2. Registered User
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    Good read...
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    So, I'm curious, does anyone take vinegar and/or lemon juice w/ a meal? If so, how much of each and when?
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    It says as little as 20ml shows a significant response, so I would say take around 50-75ml...that would be too much vinegar for me to drink though. I know Arnold used to drink alot of vinegar while cutting, not exactly for sure what role it plays in cutting, maybe a natural thermo, or possibly the more stable insulin levels means less deposition of fat?
  5. Syr
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    Quote Originally Posted by jmh80
    So, I'm curious, does anyone take vinegar and/or lemon juice w/ a meal? If so, how much of each and when?
    Me. but just with a salad or smoked salmon...
    I really love lemon juice. U could use it about 20% in water and drink it all along your meal. It helps digestion.
  6. New Member
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    Avant went over the vinegar thing awhile back here:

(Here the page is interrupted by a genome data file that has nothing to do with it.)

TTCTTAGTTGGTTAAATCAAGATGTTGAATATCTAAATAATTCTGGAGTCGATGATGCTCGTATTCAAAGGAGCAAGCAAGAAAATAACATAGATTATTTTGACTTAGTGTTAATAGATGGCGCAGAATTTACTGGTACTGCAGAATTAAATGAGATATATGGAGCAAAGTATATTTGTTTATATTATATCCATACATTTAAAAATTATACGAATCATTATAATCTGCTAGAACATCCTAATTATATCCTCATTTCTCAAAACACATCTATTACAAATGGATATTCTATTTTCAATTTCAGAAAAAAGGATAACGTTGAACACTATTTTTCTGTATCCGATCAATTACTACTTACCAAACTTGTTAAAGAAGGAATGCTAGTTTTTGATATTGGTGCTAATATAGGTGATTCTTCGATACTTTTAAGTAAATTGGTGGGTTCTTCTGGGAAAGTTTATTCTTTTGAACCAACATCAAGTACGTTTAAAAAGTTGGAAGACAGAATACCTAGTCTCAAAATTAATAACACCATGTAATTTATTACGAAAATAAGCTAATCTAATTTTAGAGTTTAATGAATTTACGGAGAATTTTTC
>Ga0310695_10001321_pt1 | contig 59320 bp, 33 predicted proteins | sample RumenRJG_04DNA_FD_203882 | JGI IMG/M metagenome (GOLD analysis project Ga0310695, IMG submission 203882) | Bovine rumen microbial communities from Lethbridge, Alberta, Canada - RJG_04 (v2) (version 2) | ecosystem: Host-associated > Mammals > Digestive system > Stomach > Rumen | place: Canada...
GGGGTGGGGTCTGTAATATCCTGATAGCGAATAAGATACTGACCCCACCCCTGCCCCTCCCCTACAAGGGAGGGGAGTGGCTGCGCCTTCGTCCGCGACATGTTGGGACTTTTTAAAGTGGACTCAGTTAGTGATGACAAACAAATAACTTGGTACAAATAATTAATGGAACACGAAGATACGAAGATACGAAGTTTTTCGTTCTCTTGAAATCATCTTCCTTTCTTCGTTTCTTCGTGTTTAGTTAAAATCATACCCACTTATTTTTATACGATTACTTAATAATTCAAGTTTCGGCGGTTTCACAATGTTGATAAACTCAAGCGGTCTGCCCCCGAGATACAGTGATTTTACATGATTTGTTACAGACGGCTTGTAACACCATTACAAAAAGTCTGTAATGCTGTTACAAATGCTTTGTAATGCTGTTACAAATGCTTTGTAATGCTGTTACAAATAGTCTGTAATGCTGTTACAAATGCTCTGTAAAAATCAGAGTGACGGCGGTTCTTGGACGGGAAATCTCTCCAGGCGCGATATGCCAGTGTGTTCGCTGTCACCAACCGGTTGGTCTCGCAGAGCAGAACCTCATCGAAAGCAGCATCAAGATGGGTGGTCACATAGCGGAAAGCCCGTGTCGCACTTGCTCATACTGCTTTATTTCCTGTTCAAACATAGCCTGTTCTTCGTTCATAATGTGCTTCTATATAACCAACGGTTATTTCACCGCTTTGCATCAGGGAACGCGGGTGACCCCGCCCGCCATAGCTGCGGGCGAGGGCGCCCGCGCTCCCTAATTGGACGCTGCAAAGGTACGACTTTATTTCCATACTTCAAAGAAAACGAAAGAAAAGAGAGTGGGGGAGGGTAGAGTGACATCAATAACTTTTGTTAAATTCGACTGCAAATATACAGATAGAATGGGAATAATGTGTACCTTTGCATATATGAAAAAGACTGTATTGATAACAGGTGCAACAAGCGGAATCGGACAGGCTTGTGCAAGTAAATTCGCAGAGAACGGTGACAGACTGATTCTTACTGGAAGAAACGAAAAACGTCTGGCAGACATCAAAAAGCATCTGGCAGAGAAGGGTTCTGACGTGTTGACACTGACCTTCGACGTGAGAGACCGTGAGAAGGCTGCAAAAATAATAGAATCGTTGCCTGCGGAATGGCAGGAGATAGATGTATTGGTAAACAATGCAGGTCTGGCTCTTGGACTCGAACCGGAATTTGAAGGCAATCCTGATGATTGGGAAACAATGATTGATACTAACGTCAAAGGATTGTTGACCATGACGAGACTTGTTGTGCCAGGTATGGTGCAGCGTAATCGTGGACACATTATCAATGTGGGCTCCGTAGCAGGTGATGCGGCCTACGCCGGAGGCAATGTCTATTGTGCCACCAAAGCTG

http://forum.avantlabs.com/?act=ST&f=12&t=2120&
    and here:
    http://forum.avantlabs.com/?act=ST&f...95&hl=vinegar&
    and a bonus funny ass post here:
    http://forum.avantlabs.com/?act=ST&f=6&t=15076
  7. Doctor Science
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    I know I read in the "New Glucose Revolution" book that acidity and the gi of a meal are inversely proportional. So the higher the acid content of the food the lower the gi of the meal. This would suggest that vinegar with meals later in the evening would be good. But I have no science to back it up, only what was read in the book.
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    The new weight gainer

    1/8 cup vinegar
    1/8 cup lemon juice
    3 scoops Syntrax Nectar
    **** load of maltodextrin
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    excellent article. I learned a lot!

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    Thanks for posting that, great read.